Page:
Establishing RapportEstablishing rapport in the classroom is an integral component in helping students achieve their potential. Although, I am not an educator or a professional in the discipline and neither do I have any formal training, I have noticed the same dynamic in any field of endeavor that involves interpersonal relationships. It doesn't matter whether you are a psychotherapist dealing with patients or a salesperson convincing a client of the merits of a product or service. The principles are the same. When I was in the call center or BPO industry not too long ago, not only did I have to communicate information as a trainer to the trainees
and customer service representatives assigned to me, I also had to make an effort to get these individuals to feel a little more comfortable with certain company policies and operational procedures and to get them in turn to exhibit the same behavior with the customers and clients they speak with on the phone. So I didn't have to get into the nitty-gritty of rapport. They just picked it up and learned by example. Now that I am in the ESL industry, I deal with a different sort of client one-on-one. It's a little easier in a way because there is only one person per session but again it's the long-term relationship that you will always have to take into account in this kind of profession.
An environment where students develop a sense of belongingness, a sense of purpose and motivation can be facilitated and further enhanced by developing and maintaining rapport. This is fairly obvious as evidenced in a video attached to unit 10. An effective teacher can always devise ways to get the students to eagerly listen as well as to understand what he or she is telling them. The medium is just as important as the message. There are certain attributes that a teacher must possess to ensure a harmonious relationship in the classroom. These are just a few:
There is of course a learning curve as well as a process to all of this. A good working relationship is something that doesn't simply happen overnight. It takes time to learn and a certain degree of fortitude and persistence for the tasks ahead may seem daunting. It would always do well to remember that just as one individual is distinct from another so is one class from another. The teacher would have to tune in to each individual's wavelengths as well as tap into their talents and strengths. It has often been said that patience is a virtue.
The teacher's motivation and enthusiasm should be kept at an optimal level if he or she wants to inspire as well as to command the attention of the whole class. If the teacher appears bored or exhausted, he or she will not convince anybody else in the class to feel otherwise. The tone, demeanor and posture of the teacher count a lot. If the students see the teacher as someone worth listening to, they will listen. I have often heard the expression, "It's not what you say. It's how you say it." A positive attitude always produces positive results.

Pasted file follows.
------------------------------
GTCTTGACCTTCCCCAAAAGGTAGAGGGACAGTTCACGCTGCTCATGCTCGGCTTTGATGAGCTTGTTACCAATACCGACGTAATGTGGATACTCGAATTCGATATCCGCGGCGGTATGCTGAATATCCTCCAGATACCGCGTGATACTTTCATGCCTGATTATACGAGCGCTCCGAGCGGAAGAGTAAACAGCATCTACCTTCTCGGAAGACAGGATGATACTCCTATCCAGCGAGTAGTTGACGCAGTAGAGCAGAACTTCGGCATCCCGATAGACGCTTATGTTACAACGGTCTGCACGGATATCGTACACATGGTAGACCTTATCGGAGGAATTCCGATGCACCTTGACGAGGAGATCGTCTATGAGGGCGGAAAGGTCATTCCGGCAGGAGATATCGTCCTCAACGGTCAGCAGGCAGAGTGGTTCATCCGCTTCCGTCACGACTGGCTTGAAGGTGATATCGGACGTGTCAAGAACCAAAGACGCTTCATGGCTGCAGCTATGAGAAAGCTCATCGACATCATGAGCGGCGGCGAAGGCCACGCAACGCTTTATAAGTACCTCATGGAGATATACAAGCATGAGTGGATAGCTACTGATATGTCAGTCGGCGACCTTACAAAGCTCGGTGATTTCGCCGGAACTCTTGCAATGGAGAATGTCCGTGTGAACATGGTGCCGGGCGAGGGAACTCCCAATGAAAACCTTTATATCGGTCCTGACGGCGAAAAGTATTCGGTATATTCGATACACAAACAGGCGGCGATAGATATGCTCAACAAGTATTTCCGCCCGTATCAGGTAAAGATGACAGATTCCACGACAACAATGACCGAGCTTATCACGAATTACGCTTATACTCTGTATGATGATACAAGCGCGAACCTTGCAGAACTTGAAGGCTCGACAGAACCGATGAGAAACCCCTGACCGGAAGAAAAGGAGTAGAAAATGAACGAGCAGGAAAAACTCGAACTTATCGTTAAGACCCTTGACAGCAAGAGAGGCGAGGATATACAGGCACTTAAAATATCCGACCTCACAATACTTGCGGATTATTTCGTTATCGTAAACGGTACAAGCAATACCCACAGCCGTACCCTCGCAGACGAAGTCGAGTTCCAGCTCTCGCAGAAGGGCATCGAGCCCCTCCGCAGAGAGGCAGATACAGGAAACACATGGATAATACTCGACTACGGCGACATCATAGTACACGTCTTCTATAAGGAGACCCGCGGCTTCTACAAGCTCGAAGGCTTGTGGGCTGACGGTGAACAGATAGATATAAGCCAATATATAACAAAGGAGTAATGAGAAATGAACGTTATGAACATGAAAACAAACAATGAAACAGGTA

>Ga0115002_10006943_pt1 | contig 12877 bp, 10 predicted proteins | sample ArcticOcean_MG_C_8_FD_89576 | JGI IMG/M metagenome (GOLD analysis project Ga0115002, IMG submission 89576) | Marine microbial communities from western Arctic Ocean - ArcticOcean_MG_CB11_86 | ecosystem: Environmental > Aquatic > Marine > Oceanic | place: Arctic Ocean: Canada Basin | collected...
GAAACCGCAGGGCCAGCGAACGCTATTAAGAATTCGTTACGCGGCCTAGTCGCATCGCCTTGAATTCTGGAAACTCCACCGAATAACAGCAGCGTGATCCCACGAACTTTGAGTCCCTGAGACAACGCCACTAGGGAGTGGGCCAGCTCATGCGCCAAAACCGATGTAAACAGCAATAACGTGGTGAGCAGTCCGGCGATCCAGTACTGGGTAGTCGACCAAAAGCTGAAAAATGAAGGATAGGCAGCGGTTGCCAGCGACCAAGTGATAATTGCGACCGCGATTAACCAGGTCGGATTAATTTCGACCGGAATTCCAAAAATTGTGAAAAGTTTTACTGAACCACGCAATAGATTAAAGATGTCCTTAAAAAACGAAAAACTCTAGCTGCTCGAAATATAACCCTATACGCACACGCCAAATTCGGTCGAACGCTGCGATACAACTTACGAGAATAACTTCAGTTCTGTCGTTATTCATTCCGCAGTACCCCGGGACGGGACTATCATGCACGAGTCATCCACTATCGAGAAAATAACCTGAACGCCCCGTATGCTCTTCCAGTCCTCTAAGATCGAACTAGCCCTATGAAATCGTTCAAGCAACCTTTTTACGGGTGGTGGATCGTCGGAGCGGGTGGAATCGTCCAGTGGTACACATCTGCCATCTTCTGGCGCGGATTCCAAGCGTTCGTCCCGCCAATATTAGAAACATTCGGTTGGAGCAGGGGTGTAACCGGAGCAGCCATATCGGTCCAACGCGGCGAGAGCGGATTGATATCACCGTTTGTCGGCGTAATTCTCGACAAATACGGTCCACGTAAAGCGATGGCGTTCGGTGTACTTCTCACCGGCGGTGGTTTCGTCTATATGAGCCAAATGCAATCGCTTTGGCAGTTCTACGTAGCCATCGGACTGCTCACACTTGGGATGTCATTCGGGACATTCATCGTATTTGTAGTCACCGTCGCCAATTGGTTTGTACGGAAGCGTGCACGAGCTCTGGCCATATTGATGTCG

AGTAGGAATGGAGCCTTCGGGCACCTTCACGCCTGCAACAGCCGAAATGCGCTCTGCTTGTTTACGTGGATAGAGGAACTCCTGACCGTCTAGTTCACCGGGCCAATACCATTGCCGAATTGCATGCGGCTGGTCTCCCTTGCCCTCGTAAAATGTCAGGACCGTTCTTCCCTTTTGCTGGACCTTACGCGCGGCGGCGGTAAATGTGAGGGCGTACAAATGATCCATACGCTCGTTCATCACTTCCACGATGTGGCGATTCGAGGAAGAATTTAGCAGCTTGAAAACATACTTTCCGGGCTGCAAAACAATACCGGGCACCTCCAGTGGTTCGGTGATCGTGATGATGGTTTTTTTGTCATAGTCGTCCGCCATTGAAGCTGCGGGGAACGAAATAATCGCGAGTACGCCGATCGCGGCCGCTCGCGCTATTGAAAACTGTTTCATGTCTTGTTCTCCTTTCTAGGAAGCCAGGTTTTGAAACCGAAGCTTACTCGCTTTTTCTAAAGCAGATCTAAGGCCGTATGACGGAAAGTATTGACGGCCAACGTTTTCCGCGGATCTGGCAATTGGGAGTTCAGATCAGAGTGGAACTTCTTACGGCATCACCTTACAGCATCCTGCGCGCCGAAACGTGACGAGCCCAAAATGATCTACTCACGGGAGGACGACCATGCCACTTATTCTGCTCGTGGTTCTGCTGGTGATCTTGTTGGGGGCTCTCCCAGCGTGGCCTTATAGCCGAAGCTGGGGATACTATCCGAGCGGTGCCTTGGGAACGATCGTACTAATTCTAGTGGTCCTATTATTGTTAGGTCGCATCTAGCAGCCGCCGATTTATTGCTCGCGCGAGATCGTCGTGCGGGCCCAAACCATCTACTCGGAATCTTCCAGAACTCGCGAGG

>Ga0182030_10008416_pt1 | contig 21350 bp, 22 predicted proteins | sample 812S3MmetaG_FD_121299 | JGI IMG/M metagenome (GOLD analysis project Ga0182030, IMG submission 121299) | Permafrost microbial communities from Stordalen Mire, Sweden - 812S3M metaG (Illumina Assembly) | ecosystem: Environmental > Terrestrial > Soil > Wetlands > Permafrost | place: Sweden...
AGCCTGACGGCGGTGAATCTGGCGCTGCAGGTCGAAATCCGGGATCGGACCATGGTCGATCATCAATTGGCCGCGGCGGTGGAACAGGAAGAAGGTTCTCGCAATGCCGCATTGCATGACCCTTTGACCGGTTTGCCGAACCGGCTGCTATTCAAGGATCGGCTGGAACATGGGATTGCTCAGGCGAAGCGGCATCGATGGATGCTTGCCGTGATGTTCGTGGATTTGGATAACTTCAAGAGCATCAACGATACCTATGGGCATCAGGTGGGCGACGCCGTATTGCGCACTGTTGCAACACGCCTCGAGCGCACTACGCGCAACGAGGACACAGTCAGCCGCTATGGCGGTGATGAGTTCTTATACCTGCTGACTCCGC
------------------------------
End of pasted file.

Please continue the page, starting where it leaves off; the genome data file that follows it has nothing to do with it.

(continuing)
It is true that teachers have to set and manage parameters early on and they have to exude authority as well. I am sure that we all have had that experience as children
when we were in awe of our teachers. However, this doesn't mean that there should be a divide between the teacher and his or her students. Fear and intimidation have no place in a classroom. Although the teacher must be able impose rules effectively to maintain order and discipline, he or she must successfully convey the importance of learning early on. The rest will follow.
While it is a given that there has to be boundaries and limitations, it doesn't mean that the teacher should be inflexible, harsh or stern. Teachers want to succeed in teaching and students want to succeed in learning. A teacher's goal should never be antagonistic to those of the students in the class. It should always be win-win situation without a single loser. Think of it more along the lines of a partnership or collaboration with both the teacher and the student gaining everything. Rapport serves as the bridge.
Students, regardless of age, should be treated with utmost respect and fairness. They should be talked to, not talked over. Whatever their opinions, thoughts, inputs, ideas, efforts or mistakes, they must be shown courtesy and appreciation at all times. Above all, criticism should always be given in a constructive manner. If a little humor is in order, then the teacher should laugh with the students and not at them. Remember the Golden Rule.
As mentioned earlier, the teacher must be able to conceive of ways that would guarantee harmony, bonding and empathy. Here are but a few tips to establish rapport:
1) Come to work earlier than everyone else. Prepare everything you need.
2) Write pleasantries on the board even the names of all the students. Make them feel at home.
3) Once they arrive, engage in small talk. Take a genuine interest in them. It helps to know a few things about them. Listen to their stories and be approachable when they need anything.
4) Organize games, warmers and similar activities to help break the ice. The energy level will surely pick up.
Sources, References and Further Reading: